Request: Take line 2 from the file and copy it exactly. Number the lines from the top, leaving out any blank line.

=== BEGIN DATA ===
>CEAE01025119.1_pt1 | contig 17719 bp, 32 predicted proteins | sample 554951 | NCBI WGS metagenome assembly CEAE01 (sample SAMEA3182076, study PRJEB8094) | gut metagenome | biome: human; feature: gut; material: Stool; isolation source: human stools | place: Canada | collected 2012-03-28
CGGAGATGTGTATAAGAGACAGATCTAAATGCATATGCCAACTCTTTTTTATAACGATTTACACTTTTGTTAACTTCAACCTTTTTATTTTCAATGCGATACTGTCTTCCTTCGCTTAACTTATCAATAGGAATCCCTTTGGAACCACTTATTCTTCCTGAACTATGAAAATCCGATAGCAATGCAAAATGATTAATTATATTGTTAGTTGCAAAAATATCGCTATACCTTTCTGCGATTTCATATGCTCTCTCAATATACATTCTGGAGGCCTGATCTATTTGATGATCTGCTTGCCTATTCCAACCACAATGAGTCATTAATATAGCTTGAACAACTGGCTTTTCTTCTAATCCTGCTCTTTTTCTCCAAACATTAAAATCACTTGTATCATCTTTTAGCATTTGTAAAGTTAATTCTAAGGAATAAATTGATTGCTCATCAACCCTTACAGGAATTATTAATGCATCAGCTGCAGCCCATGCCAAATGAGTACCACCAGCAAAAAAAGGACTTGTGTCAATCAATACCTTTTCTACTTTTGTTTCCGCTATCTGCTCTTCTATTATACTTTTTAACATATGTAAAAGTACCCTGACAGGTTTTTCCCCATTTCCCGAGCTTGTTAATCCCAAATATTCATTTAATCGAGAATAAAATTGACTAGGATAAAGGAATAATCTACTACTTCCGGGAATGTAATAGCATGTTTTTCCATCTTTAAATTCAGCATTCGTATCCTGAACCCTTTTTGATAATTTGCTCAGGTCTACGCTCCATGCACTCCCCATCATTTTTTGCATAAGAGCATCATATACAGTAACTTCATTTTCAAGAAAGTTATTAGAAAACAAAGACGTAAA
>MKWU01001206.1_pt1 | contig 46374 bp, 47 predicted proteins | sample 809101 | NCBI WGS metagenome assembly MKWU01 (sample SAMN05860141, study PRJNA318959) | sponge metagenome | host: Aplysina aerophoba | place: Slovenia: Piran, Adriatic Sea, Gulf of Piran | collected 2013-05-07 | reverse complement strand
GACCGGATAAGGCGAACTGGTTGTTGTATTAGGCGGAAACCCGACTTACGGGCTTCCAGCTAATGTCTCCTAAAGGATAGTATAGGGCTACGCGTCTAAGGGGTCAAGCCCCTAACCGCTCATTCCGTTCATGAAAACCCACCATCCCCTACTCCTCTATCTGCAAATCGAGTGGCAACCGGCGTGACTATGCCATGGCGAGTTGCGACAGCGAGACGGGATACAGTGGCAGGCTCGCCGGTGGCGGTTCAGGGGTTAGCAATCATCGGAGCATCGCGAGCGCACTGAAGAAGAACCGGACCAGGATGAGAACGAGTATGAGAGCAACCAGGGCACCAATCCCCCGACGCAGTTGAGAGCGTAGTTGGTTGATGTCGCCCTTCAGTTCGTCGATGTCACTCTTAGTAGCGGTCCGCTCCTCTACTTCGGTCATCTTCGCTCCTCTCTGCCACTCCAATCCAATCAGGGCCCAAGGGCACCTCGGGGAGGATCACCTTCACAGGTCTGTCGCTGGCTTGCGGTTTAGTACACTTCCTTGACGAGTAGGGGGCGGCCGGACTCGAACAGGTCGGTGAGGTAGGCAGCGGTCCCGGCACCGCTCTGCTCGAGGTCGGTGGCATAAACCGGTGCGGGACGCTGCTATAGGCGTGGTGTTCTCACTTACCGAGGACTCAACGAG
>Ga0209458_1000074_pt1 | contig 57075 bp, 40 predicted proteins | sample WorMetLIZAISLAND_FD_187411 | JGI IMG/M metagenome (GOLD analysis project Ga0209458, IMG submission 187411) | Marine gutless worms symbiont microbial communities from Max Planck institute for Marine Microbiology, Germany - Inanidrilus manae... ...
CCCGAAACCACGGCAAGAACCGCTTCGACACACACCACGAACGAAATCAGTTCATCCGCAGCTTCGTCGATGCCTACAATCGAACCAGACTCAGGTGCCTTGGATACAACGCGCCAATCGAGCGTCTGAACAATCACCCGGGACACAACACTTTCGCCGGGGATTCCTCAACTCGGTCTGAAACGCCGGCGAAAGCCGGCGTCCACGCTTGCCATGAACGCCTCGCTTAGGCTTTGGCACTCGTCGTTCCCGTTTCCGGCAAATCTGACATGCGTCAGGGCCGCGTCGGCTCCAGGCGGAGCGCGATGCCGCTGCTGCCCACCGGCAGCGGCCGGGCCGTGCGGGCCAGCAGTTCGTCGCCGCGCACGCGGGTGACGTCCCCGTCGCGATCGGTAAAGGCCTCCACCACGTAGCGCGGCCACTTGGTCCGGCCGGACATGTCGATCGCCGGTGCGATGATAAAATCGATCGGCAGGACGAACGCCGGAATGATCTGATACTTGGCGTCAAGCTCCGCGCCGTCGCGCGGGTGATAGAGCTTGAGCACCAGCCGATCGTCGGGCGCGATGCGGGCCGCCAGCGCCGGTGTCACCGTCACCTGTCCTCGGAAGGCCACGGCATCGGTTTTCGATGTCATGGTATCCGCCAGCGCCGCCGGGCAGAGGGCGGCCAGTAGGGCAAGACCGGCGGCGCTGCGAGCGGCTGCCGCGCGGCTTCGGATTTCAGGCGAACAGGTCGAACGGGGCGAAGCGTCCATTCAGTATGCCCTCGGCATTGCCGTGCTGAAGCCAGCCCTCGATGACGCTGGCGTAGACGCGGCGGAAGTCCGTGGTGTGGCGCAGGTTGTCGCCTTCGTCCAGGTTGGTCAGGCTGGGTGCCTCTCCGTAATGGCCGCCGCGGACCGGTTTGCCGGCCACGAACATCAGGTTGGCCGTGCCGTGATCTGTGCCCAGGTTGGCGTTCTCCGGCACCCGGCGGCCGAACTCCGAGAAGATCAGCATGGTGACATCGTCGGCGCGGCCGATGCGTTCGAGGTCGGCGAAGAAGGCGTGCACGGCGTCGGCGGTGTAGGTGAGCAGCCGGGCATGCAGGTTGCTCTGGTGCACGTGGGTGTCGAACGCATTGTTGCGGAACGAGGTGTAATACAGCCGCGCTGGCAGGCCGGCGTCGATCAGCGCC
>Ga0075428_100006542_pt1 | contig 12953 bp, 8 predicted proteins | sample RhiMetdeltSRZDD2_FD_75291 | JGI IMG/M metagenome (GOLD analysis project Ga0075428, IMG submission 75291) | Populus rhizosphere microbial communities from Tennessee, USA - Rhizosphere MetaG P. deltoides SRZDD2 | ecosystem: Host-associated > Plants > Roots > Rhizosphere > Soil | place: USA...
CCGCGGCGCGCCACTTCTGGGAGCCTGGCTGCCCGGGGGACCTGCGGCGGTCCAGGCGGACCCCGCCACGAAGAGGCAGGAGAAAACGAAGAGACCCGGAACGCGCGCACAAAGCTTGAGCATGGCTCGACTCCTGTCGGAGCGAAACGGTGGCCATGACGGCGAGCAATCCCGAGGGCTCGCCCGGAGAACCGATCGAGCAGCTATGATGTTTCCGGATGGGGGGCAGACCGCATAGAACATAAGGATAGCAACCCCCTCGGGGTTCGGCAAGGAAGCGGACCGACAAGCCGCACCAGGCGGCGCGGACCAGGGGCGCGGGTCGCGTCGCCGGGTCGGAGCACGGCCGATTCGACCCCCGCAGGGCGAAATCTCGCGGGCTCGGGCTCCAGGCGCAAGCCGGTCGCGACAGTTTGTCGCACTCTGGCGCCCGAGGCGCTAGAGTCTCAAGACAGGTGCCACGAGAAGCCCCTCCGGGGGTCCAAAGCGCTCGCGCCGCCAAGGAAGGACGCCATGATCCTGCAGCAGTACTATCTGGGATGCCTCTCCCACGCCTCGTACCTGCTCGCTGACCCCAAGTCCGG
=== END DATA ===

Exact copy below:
CGGAGATGTGTATAAGAGACAGATCTAAATGCATATGCCAACTCTTTTTTATAACGATTTACACTTTTGTTAACTTCAACCTTTTTATTTTCAATGCGATACTGTCTTCCTTCGCTTAACTTATCAATAGGAATCCCTTTGGAACCACTTATTCTTCCTGAACTATGAAAATCCGATAGCAATGCAAAATGATTAATTATATTGTTAGTTGCAAAAATATCGCTATACCTTTCTGCGATTTCATATGCTCTCTCAATATACATTCTGGAGGCCTGATCTATTTGATGATCTGCTTGCCTATTCCAACCACAATGAGTCATTAATATAGCTTGAACAACTGGCTTTTCTTCTAATCCTGCTCTTTTTCTCCAAACATTAAAATCACTTGTATCATCTTTTAGCATTTGTAAAGTTAATTCTAAGGAATAAATTGATTGCTCATCAACCCTTACAGGAATTATTAATGCATCAGCTGCAGCCCATGCCAAATGAGTACCACCAGCAAAAAAAGGACTTGTGTCAATCAATACCTTTTCTACTTTTGTTTCCGCTATCTGCTCTTCTATTATACTTTTTAACATATGTAAAAGTACCCTGACAGGTTTTTCCCCATTTCCCGAGCTTGTTAATCCCAAATATTCATTTAATCGAGAATAAAATTGACTAGGATAAAGGAATAATCTACTACTTCCGGGAATGTAATAGCATGTTTTTCCATCTTTAAATTCAGCATTCGTATCCTGAACCCTTTTTGATAATTTGCTCAGGTCTACGCTCCATGCACTCCCCATCATTTTTTGCATAAGAGCATCATATACAGTAACTTCATTTTCAAGAAAGTTATTAGAAAACAAAGACGTAAA